All About Cat Fleas

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If you've noticed your cat has been scratching more than normal, you probably should consider that they could be hosting tiny parasites known as cat fleas.

How did your cat become infested? How do you get rid of them? Read on for the answer to those questions and more about cat fleas.

How Did My Cat Get Fleas?

One study detailed in Veterinary Parasitology found a flea that could jump 19 inches in one hop, or 160 times its body length. These jumping skills help these nonflying parasites travel easily from the ground to a new host or from host to host. Animals commonly found in your backyard — such as raccoons, mice, possums and others — more than likely carry fleas and can leave behind fleas or larvae in your yard that can easily enter your home by hitchhiking on you or a dog coming in from outdoors. Fleas can easily jump from pet to pet, no matter the species. Your cat could even simply have attracted a flea by sitting peacefully in front of their favorite screened window.

Striped cat in red collar scratches ear.

How to Identify Fleas on Your Cat

Just one flea can turn into a major infestation in a short time, as a single female can lay up to fifty eggs a day, according to the University of Kentucky. The most obvious sign of a flea infestation is a cat obsessively scratching their body. Cornell University College of Veterinary Medicine writes that fleas most frequently bite cats on the back of the neck and the top of the tail head. Since they can't reach these places with their tongues while grooming, it means they have to scratch.

If you suspect your cat has fleas, run a fine-tooth comb through their coat while they stand on a white piece of paper or a white towel. If they do have fleas, you'll more than likely dislodge tiny black specks (flea feces) and maybe even a flea or two that you'll be able to easily spot on the white background. You can see fleas with the naked eye.

What Health Problems Do Fleas Cause?

Cat fleas can be more than an irritant; sometimes they can be the cause of other serious health issues. For instance, writes Cornell, fleas can transmit tapeworms, or their bloodsucking can lead to anemia if your cat is still a lightweight kitten or the flea burden is high.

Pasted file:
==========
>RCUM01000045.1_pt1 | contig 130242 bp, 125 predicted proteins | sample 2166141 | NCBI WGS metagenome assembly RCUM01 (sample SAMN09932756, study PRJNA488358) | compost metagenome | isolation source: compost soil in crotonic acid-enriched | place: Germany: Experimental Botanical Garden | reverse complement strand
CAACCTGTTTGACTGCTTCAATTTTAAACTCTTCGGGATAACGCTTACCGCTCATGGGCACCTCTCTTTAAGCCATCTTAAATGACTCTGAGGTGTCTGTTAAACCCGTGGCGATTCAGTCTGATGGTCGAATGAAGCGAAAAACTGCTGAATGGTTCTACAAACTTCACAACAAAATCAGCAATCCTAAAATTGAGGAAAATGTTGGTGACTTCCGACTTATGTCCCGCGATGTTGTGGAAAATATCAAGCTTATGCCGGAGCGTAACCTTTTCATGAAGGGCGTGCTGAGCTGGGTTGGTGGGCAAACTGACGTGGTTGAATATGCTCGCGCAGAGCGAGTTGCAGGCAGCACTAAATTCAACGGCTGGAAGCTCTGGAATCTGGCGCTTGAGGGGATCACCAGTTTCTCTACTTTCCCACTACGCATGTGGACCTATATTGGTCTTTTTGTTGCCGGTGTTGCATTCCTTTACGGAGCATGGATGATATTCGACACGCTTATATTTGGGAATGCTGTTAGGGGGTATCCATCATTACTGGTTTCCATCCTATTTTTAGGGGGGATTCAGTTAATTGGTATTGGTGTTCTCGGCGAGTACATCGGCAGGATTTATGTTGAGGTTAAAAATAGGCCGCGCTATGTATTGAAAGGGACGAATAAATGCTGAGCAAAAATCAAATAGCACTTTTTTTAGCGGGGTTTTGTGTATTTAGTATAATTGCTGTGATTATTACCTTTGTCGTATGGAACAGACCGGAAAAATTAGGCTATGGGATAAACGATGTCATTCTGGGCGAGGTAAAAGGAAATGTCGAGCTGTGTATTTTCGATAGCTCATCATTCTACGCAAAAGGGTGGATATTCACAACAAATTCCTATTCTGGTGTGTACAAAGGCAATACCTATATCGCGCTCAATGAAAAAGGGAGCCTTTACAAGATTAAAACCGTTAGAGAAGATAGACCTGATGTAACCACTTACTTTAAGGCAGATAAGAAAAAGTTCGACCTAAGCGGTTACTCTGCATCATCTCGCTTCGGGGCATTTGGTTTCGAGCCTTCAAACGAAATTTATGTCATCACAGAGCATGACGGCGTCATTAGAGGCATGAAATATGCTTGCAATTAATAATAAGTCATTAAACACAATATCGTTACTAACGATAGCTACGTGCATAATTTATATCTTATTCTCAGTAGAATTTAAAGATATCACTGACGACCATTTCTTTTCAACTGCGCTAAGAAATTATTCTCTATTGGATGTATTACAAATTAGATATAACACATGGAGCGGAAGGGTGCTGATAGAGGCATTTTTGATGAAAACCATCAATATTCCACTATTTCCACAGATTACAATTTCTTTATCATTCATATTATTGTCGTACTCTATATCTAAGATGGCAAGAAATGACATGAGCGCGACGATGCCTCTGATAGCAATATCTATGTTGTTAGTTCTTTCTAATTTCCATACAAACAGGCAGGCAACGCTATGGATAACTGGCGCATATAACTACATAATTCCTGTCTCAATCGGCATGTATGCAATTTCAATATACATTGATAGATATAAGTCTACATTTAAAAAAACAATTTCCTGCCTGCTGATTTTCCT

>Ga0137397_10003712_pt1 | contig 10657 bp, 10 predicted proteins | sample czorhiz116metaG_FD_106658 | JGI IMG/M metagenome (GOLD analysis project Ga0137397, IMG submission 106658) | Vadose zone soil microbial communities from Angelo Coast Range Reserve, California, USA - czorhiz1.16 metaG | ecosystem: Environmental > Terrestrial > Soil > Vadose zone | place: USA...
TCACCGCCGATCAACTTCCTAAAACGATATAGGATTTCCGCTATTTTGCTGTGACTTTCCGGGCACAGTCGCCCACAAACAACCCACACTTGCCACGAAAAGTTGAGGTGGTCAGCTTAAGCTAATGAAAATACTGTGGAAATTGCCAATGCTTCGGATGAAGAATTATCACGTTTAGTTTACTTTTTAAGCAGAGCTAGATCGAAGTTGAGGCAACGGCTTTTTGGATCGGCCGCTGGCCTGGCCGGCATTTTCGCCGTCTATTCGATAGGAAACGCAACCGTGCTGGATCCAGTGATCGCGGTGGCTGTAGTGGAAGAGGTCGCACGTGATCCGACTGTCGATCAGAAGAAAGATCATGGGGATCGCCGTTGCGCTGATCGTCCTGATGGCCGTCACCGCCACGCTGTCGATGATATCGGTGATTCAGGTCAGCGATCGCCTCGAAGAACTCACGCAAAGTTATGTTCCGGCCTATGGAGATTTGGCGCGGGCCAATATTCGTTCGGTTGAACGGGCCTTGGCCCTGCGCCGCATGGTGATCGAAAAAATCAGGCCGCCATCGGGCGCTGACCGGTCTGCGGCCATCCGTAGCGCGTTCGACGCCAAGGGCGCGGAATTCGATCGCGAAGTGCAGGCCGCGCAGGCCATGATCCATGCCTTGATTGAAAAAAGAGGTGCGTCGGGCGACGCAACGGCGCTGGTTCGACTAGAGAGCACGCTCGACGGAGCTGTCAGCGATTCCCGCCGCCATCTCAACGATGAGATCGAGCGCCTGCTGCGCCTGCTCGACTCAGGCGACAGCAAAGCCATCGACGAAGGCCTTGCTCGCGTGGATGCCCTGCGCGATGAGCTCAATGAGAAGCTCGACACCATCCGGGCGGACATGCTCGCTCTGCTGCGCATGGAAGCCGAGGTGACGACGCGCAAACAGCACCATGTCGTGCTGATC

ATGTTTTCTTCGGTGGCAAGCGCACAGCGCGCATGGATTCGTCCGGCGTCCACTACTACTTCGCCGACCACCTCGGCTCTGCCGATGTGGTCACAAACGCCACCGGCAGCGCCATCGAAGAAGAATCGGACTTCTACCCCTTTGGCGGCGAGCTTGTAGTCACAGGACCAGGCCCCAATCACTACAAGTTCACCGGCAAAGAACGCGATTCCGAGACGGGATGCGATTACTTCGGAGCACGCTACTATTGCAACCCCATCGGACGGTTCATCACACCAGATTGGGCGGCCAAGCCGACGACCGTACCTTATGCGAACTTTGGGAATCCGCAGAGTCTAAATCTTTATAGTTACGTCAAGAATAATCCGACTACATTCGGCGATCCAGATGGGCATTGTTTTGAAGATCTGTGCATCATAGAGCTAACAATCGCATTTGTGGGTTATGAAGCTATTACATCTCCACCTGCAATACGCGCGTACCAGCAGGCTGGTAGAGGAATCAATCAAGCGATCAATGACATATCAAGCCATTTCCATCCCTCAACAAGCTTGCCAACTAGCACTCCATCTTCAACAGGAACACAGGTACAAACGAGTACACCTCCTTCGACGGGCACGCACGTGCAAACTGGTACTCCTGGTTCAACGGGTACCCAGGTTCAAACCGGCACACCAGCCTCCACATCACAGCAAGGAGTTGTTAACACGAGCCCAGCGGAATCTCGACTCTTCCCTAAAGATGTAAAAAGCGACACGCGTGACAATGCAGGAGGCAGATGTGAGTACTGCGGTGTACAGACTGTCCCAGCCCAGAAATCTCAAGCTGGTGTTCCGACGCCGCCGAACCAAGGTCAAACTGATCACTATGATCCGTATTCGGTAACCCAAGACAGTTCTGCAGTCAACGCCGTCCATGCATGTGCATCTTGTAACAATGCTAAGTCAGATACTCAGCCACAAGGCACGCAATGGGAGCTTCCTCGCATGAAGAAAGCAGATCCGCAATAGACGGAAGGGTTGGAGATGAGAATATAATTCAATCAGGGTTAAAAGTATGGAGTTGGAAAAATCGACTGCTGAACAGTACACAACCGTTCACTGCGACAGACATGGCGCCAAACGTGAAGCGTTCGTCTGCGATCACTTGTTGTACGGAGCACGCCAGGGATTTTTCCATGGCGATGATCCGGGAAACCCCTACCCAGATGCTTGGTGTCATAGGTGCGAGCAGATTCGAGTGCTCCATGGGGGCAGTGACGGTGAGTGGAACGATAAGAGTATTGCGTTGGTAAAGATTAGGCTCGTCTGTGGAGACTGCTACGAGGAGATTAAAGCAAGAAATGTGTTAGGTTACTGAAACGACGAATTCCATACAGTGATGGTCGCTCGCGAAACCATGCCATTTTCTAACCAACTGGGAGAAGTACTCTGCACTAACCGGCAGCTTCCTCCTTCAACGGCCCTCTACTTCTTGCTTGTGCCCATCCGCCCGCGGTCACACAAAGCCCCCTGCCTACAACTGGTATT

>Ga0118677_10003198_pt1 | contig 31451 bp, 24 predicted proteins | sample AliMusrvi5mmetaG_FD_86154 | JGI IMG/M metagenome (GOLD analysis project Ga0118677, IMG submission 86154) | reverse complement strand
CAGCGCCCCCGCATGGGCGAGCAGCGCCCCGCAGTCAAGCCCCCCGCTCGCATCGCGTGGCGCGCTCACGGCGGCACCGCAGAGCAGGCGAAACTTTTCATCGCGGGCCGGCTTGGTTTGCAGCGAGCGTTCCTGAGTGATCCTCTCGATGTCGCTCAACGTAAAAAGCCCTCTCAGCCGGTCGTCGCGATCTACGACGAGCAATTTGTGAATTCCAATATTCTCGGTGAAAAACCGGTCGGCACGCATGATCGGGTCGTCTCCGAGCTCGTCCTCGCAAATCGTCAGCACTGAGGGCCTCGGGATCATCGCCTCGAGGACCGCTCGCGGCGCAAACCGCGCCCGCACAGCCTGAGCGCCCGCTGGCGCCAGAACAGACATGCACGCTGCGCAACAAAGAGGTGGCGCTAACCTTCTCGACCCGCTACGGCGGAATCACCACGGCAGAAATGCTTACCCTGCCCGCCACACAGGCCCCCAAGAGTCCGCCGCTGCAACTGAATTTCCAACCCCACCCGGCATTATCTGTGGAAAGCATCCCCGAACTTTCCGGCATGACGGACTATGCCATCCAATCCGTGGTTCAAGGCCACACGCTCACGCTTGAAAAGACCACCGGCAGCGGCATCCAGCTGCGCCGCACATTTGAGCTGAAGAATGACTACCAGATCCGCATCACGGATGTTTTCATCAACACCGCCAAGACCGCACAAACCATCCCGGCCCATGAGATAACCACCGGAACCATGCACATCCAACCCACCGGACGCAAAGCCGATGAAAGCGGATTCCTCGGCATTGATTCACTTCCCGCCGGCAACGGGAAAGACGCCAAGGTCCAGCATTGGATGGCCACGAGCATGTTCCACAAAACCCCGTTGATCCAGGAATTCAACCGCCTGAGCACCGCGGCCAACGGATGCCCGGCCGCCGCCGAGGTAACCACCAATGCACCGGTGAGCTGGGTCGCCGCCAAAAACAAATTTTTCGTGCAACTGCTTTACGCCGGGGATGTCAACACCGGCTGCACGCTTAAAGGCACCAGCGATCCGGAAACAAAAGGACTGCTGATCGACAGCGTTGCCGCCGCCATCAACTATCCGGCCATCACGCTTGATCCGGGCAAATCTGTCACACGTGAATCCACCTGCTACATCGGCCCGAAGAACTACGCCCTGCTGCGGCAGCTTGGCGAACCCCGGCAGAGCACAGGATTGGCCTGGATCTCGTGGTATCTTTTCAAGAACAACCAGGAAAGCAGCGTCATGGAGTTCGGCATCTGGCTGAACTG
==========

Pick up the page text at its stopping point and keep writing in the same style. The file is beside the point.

Treating and Preventing Fleas

Ready to put the "no vacancy" sign out for these tiny freeloaders? Your first course of action is to call your vet to get advice and treatment options. Your vet might also suggest having your cat tested for tapeworms and other diseases.

Not only do you have to treat your cat, you also have to remove all pests from your home to prevent reinfestation. It will take careful vacuuming, washing and maybe an exterminator to effectively rid your home of all pests.

You can prevent fleas from coming back by using one of the proven flea and tick repellent products on the market, even on indoor cats. Flea and tick products for pets are regulated by either the Food and Drug Administration (FDA) or the Environmental Protection Agency. Products approved by those federal regulators must show that the drug or pesticide they are marketing actually works, and that it meets up-to-date safety standards to protect pets, people and the environment. These products come in a variety of forms such as spot-on applications, pills, or collars. Make sure the repellent you choose is safe for your cat, since a dog-safe product may harm them. It is wise to purchase your flea and tick products from your veterinarian as some over-the-counter and natural products can be ineffective or particularly harmful to certain pets.

 Your vet will likely recommend treating your cat throughout the entire year.. Flea season typically peaks in warmer months, but in some parts of the country can last year-round. You may think you have the cleanest kitty in the world, but fleas can affect any pet. So keep a watchful eye to make sure your cat is happy, healthy and itch-free.

Contributor Bio

Kara Murphy

Kara Murphy

Kara Murphy is a freelance writer and pet parent who lives in Erie, Pa. She has a goldendoodle named Maddie.

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